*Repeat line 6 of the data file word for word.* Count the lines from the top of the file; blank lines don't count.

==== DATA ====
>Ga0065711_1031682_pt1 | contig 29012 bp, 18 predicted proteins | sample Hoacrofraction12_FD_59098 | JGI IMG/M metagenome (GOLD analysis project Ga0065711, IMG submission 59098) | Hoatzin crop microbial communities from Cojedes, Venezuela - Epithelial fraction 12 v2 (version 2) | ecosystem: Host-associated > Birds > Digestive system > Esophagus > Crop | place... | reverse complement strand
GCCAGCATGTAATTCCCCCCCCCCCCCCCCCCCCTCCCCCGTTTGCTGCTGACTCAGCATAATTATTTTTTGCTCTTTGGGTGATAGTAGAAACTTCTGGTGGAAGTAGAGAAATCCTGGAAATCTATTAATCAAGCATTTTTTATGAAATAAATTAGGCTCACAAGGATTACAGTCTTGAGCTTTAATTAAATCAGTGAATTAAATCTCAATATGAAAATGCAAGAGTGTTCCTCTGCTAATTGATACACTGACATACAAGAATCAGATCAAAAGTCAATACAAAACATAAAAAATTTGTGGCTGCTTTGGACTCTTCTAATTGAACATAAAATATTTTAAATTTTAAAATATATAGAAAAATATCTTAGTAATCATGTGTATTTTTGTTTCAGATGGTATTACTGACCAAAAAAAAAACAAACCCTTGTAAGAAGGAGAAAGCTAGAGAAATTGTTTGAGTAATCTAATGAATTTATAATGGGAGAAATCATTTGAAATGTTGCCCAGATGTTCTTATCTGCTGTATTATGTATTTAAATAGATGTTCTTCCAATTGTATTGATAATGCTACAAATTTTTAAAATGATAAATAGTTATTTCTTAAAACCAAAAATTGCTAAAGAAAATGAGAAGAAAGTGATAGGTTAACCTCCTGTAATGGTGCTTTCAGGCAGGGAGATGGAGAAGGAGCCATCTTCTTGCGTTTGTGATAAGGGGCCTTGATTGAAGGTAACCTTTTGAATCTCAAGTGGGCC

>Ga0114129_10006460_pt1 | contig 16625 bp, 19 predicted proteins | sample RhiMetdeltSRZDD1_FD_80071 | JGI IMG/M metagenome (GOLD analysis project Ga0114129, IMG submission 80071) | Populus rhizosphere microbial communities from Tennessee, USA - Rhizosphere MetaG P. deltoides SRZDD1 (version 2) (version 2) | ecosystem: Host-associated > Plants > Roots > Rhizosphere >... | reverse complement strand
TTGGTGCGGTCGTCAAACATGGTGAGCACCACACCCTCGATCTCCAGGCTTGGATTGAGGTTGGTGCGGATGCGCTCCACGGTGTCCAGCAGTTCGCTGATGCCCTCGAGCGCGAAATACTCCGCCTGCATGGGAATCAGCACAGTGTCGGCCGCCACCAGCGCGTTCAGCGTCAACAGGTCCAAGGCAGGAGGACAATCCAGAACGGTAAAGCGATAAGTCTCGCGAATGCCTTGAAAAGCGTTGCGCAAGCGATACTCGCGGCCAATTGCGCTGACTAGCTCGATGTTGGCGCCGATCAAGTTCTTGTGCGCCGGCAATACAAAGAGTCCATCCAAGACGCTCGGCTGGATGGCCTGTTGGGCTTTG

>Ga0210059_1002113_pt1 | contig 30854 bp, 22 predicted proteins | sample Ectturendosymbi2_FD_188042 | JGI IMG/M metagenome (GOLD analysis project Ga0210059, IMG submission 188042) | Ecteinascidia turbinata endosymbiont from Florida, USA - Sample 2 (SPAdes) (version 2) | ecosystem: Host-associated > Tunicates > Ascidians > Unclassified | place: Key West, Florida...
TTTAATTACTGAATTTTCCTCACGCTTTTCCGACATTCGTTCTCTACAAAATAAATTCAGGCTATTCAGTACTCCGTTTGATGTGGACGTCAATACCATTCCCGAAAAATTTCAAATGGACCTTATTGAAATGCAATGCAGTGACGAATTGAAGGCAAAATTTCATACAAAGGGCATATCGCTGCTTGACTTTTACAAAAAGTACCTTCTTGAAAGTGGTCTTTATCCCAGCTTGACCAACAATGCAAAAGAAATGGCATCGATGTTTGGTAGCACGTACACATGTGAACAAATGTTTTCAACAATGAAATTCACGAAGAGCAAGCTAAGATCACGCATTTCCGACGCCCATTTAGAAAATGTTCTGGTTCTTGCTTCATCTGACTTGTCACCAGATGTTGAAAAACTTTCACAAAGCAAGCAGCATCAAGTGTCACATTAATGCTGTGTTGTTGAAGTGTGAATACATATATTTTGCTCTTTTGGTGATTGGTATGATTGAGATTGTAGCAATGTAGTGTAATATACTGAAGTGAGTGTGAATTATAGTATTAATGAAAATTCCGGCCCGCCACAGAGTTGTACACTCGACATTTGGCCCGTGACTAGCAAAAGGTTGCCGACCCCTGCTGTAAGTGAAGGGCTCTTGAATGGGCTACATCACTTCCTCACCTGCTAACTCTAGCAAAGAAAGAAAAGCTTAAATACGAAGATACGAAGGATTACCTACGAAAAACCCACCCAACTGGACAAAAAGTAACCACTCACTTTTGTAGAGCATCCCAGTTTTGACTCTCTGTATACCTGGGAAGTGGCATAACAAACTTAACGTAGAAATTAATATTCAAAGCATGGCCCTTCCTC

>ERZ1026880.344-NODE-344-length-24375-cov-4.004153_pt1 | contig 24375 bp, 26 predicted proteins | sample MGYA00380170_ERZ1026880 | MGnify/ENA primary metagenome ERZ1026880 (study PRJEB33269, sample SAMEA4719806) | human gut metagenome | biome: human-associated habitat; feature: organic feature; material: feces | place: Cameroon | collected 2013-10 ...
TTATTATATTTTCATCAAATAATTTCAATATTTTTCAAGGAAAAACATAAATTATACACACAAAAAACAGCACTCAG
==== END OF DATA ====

TTTAATTACTGAATTTTCCTCACGCTTTTCCGACATTCGTTCTCTACAAAATAAATTCAGGCTATTCAGTACTCCGTTTGATGTGGACGTCAATACCATTCCCGAAAAATTTCAAATGGACCTTATTGAAATGCAATGCAGTGACGAATTGAAGGCAAAATTTCATACAAAGGGCATATCGCTGCTTGACTTTTACAAAAAGTACCTTCTTGAAAGTGGTCTTTATCCCAGCTTGACCAACAATGCAAAAGAAATGGCATCGATGTTTGGTAGCACGTACACATGTGAACAAATGTTTTCAACAATGAAATTCACGAAGAGCAAGCTAAGATCACGCATTTCCGACGCCCATTTAGAAAATGTTCTGGTTCTTGCTTCATCTGACTTGTCACCAGATGTTGAAAAACTTTCACAAAGCAAGCAGCATCAAGTGTCACATTAATGCTGTGTTGTTGAAGTGTGAATACATATATTTTGCTCTTTTGGTGATTGGTATGATTGAGATTGTAGCAATGTAGTGTAATATACTGAAGTGAGTGTGAATTATAGTATTAATGAAAATTCCGGCCCGCCACAGAGTTGTACACTCGACATTTGGCCCGTGACTAGCAAAAGGTTGCCGACCCCTGCTGTAAGTGAAGGGCTCTTGAATGGGCTACATCACTTCCTCACCTGCTAACTCTAGCAAAGAAAGAAAAGCTTAAATACGAAGATACGAAGGATTACCTACGAAAAACCCACCCAACTGGACAAAAAGTAACCACTCACTTTTGTAGAGCATCCCAGTTTTGACTCTCTGTATACCTGGGAAGTGGCATAACAAACTTAACGTAGAAATTAATATTCAAAGCATGGCCCTTCCTC